Figure 1. 10-year NPV for a new build, all-electric house both with and without a 5 kW PV system, compared to using gas, no solar. Higher NPV is better; note the excellent results in all places with solar.

If you have only one gas appliance

We found that it is always better to replace your last gas appliance (when it is due for replacement) with an efficient electric one, in all circumstances and locations. Even in places where the running costs of gas are lower than for electric appliances, abolishing the fixed charge of the gas connection outweighs this. The smallest benefit is for a small house in Hobart, but even in this case the 10-year NPV is greater than $1000. Figure 2 illustrates this when the last gas appliance is hot water.

Figure 2. 10-year NPV for: No solar, replace failed gas hot water system with heat pump (last gas appliance), and get off gas. The 10-year NPV is more than $1000 for all modelled locations and households.

If you have more than one gas appliance

The situation is more nuanced if you have more than one gas appliance and one of them fails.

If a gas space heater fails

If a gas space heater fails, our modelling suggests it will be cheaper overall in all locations if you replace it with efficient electric reverse-cycle air conditioners. However, in Sydney the benefits are marginal, where it will cost about the same as sticking with gas.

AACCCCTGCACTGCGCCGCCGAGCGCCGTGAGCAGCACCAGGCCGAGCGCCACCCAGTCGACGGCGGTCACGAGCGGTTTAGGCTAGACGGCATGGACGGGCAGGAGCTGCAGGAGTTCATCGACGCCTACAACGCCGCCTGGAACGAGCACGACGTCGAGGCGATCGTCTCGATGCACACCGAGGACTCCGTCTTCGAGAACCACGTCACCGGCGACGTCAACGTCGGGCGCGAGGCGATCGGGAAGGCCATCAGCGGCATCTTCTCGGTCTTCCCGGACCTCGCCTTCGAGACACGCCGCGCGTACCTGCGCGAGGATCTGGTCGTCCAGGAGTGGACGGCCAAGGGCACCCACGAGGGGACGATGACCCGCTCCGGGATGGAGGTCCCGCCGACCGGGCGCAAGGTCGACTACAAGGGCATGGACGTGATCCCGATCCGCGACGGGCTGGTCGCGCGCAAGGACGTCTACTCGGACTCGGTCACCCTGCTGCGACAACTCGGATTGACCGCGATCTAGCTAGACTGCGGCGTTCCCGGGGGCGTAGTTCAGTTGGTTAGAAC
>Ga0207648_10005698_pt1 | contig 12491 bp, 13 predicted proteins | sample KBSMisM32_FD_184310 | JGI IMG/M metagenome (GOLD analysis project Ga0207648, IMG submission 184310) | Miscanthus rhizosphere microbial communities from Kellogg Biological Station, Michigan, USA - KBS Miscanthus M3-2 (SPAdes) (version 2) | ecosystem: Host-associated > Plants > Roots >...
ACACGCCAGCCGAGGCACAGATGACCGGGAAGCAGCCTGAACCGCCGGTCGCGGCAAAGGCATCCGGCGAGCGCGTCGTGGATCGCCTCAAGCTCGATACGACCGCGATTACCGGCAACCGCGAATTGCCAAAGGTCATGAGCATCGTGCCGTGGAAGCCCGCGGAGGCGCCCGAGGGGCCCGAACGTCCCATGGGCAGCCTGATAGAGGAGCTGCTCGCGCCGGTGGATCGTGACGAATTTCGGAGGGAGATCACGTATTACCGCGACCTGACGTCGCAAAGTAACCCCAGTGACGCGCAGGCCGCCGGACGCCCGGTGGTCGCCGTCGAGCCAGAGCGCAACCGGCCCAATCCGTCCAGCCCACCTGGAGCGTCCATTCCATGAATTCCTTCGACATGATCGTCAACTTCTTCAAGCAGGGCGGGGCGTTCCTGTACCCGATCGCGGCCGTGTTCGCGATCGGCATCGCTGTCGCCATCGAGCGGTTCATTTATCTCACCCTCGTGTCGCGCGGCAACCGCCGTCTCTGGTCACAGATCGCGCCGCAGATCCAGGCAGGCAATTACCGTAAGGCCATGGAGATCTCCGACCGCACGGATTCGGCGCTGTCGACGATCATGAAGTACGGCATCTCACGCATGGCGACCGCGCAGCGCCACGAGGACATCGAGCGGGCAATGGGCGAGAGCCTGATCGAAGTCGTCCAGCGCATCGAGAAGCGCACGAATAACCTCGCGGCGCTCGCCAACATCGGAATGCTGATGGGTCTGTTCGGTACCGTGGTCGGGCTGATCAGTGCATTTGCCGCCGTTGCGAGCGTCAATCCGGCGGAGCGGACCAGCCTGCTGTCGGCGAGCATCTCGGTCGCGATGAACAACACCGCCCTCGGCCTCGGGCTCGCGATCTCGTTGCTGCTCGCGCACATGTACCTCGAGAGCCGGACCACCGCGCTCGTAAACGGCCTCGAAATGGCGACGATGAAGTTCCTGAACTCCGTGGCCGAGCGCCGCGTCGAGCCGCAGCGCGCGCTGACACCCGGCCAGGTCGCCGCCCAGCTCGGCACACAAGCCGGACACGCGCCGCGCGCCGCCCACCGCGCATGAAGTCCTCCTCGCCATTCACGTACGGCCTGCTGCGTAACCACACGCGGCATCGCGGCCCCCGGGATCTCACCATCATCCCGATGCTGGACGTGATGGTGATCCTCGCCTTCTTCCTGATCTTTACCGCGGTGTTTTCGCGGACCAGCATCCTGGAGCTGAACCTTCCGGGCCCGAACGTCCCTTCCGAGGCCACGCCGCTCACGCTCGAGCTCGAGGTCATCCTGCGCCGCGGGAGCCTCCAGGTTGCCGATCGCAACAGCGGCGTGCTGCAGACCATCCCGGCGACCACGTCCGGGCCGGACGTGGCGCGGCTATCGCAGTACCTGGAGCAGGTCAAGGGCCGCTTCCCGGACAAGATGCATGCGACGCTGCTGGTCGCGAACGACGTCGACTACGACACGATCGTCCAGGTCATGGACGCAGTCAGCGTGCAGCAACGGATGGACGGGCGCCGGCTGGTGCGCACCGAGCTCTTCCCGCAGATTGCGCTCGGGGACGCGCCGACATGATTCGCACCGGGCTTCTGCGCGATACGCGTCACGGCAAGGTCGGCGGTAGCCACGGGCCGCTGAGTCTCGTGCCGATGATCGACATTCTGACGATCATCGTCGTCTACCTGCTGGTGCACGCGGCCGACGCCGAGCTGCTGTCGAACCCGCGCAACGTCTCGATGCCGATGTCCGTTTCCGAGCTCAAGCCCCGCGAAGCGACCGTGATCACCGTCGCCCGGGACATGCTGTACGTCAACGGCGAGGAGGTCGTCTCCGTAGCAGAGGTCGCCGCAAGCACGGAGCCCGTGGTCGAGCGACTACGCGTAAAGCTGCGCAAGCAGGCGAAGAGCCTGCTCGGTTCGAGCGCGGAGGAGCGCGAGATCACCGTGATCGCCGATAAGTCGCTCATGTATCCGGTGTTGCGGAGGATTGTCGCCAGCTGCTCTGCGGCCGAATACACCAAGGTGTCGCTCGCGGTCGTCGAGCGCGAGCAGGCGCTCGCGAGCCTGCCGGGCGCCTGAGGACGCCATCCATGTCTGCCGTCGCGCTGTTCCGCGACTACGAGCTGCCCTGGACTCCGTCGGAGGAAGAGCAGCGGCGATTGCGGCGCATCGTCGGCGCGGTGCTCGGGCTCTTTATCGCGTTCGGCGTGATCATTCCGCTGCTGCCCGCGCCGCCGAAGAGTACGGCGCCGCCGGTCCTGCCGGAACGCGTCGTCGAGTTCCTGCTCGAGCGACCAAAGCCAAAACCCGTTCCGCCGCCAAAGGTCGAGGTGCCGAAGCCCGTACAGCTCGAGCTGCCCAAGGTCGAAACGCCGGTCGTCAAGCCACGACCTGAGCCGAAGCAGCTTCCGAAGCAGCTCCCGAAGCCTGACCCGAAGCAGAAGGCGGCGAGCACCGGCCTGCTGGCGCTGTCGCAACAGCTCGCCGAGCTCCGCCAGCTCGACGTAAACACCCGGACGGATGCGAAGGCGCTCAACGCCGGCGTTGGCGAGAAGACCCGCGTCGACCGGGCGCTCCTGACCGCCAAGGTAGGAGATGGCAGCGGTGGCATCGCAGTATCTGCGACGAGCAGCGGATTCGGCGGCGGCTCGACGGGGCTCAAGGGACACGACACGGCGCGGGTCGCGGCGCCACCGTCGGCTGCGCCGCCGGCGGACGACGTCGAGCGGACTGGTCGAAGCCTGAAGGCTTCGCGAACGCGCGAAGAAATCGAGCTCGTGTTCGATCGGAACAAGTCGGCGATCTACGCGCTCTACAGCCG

But should you replace other gas appliances at the same time? If you also have a gas stove, switching a working stove to electric at the same time as the heater gives a financial benefit in all locations. If you have both a gas stove and gas hot water, there’s still a financial benefit in most places (and marginal benefit in a few) in switching them to electric at the same time, except in Sydney (see Figure 3).

In the heater-switching scenarios, if you already have a reasonably efficient reverse-cycle air conditioner in your living area, you can use this and thus have one less new appliance to purchase/install when switching to electric. The saving from this is enough to make a marginal benefit positive and to turn a marginal loss into a marginal benefit.

Figure 3. 10-year NPV for: No solar, replace failed gas heater with reverse-cycle a/c, also replace working gas hot water system and stove, and get off gas. A financial benefit, some marginal, in all places except Sydney.
If a gas hot water system fails

If a hot water system fails and it’s not your only gas appliance, our modelling suggests you’re always better off replacing it with another gas one, unless the replacement with a heat pump is your first step towards an all-electric home. The energy usage of modern efficient gas hot water systems is too low for the greater efficiency of heat pumps to outweigh the additional capital cost; the relatively lower gas prices in many areas also favours gas hot water systems.